Objective: To examine current knowledge and the level of compliance of radiation safety principles in equine veterinary clinics within Australia. Method: Surveys were sent to equine veterinary surgeons working in Australia. The survey was delivered both online and in hardcopy format; it comprised 49 questions, 15 of these directly related to radiation safety. The participants were asked about their current and previous use of radiation-producing equipment. Information regarding their level of knowledge and application of radiation safety principles and practice standards was collected and analysed. Results: The use of radiation-producing equipment was evident in 94% of responding clinics (a combination of X-ray, CT and/or Nuclear Medicine Cameras). Of those with radiation-producing equipment, 94% indicated that they hold a radiation licence, 78% had never completed a certified radiation safety course and 19% of participants did not use a personal radiation monitor. In 14% of cases, radiation safety manuals or protocols were not available within clinics. Conclusions: The study has shown that knowledge and application of guidelines as provided by the Code of Practice for Radiation Protection in Veterinary Medicine (2009) is poorly adhered to. The importance of compliance with regulatory requirements is pivotal in minimising occupational exposure to ionising radiation in veterinary medicine, thus there is a need for increased education and training in the area.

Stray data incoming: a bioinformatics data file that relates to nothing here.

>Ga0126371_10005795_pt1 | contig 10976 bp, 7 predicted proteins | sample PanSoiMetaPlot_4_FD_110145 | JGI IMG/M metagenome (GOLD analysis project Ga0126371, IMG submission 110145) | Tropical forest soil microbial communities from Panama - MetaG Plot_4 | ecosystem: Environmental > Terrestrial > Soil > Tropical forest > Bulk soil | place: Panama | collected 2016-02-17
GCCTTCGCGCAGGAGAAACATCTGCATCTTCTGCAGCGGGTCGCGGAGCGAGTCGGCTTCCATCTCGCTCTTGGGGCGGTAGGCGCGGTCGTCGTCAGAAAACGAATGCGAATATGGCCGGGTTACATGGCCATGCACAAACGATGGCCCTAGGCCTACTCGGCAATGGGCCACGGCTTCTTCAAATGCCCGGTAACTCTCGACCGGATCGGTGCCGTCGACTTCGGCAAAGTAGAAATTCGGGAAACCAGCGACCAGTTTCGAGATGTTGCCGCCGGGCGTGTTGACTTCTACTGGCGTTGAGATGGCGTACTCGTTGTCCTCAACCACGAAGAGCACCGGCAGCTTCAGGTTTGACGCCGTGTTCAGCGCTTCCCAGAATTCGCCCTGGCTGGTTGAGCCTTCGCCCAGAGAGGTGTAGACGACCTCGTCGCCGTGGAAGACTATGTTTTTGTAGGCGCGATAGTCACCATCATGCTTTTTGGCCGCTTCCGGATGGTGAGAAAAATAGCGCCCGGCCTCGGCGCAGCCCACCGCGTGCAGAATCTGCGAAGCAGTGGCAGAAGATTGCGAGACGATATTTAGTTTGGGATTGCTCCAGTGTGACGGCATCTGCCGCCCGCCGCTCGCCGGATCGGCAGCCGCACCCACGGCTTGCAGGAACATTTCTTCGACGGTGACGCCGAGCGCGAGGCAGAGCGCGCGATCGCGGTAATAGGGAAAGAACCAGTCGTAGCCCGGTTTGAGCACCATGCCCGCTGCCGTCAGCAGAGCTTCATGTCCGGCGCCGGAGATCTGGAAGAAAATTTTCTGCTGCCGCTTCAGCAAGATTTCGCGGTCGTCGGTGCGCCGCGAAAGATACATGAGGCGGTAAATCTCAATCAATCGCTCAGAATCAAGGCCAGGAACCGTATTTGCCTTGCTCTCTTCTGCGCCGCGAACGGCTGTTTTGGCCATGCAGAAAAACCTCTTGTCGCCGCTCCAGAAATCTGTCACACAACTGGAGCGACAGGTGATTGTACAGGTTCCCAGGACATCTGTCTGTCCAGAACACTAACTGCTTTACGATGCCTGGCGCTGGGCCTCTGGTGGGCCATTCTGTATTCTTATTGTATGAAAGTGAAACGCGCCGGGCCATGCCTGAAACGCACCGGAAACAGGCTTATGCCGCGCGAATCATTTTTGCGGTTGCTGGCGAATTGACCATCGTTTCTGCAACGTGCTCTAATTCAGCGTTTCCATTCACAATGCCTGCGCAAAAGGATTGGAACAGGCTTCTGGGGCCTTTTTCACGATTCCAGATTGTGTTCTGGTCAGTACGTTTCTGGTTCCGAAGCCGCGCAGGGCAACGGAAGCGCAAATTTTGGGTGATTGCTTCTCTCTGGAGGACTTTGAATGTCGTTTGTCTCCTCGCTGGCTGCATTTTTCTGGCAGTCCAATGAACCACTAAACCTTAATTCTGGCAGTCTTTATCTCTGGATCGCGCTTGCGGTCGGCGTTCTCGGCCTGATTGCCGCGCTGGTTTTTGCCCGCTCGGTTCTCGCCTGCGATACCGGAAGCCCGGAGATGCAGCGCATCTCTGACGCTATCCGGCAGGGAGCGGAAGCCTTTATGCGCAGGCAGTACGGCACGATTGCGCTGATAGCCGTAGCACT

|2014||Findlay N, Dempsey SE, Warren-Forward HM, 'A qualitative analysis of radiation therapy students' professional placement journals', Journal of Radiotherapy in Practice, 13 131-140 (2014) [C1]|
|2014||Elith CA, Dempsey SE, Cao F, Farshadi A, Warren-Forward HM, 'The quality assurance of volumetric modulated arc therapy (VMAT) plans for early stage prostate cancer: a technical note', Journal of Medical Radiation Sciences, 61 261-266 (2014) [C1]|
|2014||MacDonald-Hill JL, Warren-Forward HM, 'Feasibility study into the use of online instrumentation courses for medical radiation scientists', Radiography, (2014)|
A Medical Radiation Science (diagnostic radiography) instrumentation course historically taught face-to-face was taught fully online. The purpose of this study was to assess differences in academic achievement as well as gather feedback on student experiences. An anonymous online survey relating to student engagement and directions for future course development was distributed to all students who completed the course. The results clearly supports online delivery as students appreciated the ability to pause and rewind (94%) course content and work at their own pace (88%) whilst maintaining almost identical course results (p=0.96). Future improvements would see the inclusion of interactive on-line modules and the re-introduction of face-face tutorials, appealing to students' desire for more support and human contact (27%) therefore reflecting the flipped classroom approach.
|2013||Hills C, Ryan S, Warren-Forward H, Smith DR, 'Managing "Generation Y' occupational therapists: Optimising their potential', AUSTRALIAN OCCUPATIONAL THERAPY JOURNAL, 60 267-275 (2013) [C1]|
|2013||James DJ, Cardew P, Warren-Forward HW, 'Pregnancy screening strategies for diagnostic nuclear medicine: Survey results from Australia and New Zealand', Journal of Nuclear Medicine Technology, 41 216-222 (2013) [C1]|